Tuesday, March 27, 2012

Blogger Challenge -- Day 16

Day 16:  Something you believe to your very core.  Support it with examples. 

Okay, maybe the reason I put this one off for a few days is because I had to ponder it.  I had to think.  I've been cogitating for 48 hours and I believe I've got it.  But first, let me say this:  This topic is a writing prompt from a journal.  It's actually from one of my kids' school journals.  That's kind of heavy and deep for little guys, but I'll run with it.  I can't imagine being 10 and trying to shoot from the hip and write to this in a limited amount of time . . . . 

Something I believe to the core:  

Little things matter, or It's the Little Things.  

However you want to say it. 


About October of last year, my son gave me a hug.  It was a big hug and it came with an exclamation packed with child-like honesty and innocence that went like this, "Holy Cow, Mom, I can touch my arms around you now. Those shakes things must be working!"  That "little thing" lifted me miles high.  Miles.  High.  I didn't realize that he couldn't touch.  Honestly, I'd never thought about it, but I do now.  We have a pact, however backward it seems.  He's verbally contracted to let me know if ever a day comes when he can't touch . . . . for I will know that I have fallen ass first off of the wagon and stayed in the dirt.   I know, I know . . . his arms are growing.  See, I did say, "however backward".   Still, it IS the little things  . . .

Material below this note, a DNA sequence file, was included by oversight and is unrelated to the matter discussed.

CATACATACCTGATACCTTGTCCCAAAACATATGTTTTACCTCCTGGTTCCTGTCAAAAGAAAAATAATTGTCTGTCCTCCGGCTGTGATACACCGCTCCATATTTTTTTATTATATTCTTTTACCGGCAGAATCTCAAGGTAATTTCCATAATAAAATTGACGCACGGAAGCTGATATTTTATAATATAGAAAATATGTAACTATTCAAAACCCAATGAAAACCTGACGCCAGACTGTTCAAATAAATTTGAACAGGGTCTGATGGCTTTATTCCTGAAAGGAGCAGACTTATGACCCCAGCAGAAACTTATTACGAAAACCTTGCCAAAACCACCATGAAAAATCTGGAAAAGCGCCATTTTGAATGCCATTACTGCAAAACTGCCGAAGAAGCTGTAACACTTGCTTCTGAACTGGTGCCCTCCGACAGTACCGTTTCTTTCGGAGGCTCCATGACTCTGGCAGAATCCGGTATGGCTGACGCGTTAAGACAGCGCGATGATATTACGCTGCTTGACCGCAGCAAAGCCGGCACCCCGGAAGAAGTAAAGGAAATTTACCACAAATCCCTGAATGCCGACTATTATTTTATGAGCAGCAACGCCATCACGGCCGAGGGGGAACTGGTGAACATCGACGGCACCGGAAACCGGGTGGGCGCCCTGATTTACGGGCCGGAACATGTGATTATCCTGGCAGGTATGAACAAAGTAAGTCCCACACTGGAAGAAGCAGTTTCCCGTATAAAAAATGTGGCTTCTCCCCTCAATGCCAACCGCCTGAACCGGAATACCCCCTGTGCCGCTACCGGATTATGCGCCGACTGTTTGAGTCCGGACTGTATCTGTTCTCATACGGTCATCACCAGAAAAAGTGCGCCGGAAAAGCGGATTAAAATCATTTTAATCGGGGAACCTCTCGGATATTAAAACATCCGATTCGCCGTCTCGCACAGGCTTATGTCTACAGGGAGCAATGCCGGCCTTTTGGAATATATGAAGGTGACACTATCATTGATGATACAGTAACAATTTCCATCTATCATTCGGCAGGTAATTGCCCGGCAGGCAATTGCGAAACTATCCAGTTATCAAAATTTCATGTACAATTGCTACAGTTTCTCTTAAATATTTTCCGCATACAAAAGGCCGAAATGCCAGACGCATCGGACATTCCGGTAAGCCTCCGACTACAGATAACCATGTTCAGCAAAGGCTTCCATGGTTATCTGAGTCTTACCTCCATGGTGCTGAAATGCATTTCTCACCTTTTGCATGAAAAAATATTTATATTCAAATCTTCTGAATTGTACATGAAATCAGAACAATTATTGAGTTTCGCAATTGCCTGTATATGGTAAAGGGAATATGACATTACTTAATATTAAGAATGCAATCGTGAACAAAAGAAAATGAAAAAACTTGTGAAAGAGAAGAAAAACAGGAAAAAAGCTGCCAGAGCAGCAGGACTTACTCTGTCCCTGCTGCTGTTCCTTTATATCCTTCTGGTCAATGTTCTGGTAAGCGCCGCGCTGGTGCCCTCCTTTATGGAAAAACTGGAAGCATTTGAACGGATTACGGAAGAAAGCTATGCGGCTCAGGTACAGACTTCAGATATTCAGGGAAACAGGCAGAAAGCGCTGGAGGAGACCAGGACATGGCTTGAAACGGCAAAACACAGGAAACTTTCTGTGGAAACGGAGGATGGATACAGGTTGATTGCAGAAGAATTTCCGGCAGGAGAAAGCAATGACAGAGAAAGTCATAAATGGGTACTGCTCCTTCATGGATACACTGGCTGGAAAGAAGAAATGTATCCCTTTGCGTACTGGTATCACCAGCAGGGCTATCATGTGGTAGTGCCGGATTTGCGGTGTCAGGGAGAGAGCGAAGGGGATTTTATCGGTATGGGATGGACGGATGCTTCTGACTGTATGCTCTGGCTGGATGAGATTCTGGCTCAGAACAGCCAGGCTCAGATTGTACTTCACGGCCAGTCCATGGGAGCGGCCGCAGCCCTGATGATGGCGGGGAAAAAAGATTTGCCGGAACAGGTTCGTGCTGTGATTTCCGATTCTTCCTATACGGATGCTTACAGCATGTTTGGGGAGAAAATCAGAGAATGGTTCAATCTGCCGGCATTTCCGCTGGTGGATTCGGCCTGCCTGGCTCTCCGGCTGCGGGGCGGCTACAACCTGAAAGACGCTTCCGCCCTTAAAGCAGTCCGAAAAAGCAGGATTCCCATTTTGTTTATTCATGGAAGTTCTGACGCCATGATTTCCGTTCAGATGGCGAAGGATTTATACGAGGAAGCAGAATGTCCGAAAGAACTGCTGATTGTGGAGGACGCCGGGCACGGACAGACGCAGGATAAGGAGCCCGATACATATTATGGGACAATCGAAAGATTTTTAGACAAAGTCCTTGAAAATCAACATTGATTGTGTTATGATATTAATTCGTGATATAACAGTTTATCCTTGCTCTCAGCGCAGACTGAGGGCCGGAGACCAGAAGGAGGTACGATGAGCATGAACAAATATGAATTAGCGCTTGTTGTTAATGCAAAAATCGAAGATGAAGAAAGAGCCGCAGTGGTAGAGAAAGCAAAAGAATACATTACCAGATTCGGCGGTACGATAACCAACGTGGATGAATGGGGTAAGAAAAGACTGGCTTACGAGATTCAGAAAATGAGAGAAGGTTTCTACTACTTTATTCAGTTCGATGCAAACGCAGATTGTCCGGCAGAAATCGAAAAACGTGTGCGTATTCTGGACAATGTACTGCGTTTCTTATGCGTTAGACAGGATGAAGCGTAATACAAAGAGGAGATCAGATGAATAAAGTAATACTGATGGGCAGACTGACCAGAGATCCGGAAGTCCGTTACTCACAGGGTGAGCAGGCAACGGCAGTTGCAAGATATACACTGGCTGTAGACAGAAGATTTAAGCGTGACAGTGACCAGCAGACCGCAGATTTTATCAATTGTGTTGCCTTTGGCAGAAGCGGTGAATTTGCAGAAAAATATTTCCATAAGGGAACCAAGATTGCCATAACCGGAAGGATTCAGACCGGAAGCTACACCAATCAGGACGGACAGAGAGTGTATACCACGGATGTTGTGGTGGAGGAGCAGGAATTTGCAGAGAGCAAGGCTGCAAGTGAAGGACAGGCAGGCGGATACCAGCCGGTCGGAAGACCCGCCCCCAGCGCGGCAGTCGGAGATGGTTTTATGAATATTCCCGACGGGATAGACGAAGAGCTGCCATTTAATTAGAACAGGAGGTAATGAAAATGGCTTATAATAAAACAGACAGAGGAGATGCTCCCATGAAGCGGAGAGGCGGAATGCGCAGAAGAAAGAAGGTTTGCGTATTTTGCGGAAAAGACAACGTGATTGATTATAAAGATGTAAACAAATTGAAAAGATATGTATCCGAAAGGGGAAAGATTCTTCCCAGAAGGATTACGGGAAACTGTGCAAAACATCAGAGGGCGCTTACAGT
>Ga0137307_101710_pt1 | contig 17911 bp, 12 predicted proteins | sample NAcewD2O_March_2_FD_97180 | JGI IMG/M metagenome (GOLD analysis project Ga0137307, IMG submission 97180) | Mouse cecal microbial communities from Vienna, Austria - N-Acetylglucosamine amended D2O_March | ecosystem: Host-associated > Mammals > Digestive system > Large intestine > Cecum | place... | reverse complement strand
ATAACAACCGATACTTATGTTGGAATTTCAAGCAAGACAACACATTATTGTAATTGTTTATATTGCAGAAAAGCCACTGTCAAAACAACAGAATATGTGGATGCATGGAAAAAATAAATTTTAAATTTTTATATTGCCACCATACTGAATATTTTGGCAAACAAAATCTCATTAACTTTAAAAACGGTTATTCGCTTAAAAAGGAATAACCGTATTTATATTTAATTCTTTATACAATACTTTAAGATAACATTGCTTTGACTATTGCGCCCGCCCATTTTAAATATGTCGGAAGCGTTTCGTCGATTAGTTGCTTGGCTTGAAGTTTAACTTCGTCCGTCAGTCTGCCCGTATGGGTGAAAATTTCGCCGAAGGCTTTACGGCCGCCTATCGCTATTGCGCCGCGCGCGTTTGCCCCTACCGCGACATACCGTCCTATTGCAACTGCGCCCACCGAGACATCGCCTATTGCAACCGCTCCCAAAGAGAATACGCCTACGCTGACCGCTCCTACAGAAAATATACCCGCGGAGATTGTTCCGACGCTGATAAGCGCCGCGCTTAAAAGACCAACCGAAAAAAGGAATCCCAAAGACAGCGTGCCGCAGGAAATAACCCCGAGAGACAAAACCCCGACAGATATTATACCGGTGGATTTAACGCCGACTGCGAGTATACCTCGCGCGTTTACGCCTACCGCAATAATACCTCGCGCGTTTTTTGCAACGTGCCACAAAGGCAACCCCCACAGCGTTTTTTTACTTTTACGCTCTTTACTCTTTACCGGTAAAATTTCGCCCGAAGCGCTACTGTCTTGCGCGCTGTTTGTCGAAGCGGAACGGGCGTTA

Second, tea.  Yes, tea.  Or rather, "ocha".  Japanese for tea.  My Pop drank ocha for breakfast for about (hmm, let's see he was 92) . . .  so 90 years in the morning.  Every morning.  He liked coffee and he liked black tea, but for him, ocha was where it was at . . . a truly zen morning experience.  I can remember him drinking ocha out of little Japanese dishes like this: 

His tea came loose-leaf in giant barrels and he had a tea ball that dangled into the pot.  He taught us how to make tea like I teach my kids to put the right amount of creamer in my coffee.  Not too much, not too little . . just right . . . . 

Anyway, during the long stretch of days that Pop was in the hospital, he asked for ocha every hour of every day.  While he was in the hospital care, he couldn't have anything, but once he got to hospice, all the stops were pulled and the sky was the limit.  So I made him ocha.  First thing in the morning for the first four mornings, when we was awake enough to see the moon out of his window but before the good Lord had taken his urge to eat and drink, I made him ocha.  I brewed it and sweetened it just a smidgen and because he couldn't sit up, I straw fed it into his mouth like a baby bird.  And he would smack his lips and let out the most satisfied moan.  

Ocha hit the spot, but what he really wanted in the last couple of days was to hold the cup.  It was warm on his hands.  I helped him balance it and kept it from spilling.  And there he would lay, until the cup was cool, holding the cup of warm ocha in his knotted, gnarly, arthritic hands.  When it was cool, he'd sleep for a while and then wake again, asking for ocha.  Not to drink . . . just to hold the cup  . . . 

Yes, I do believe . . . it's the little things that matter most! 

1 comment:

Winter said...

So beautiful Elle! What a marvelous way to back up what you believe in!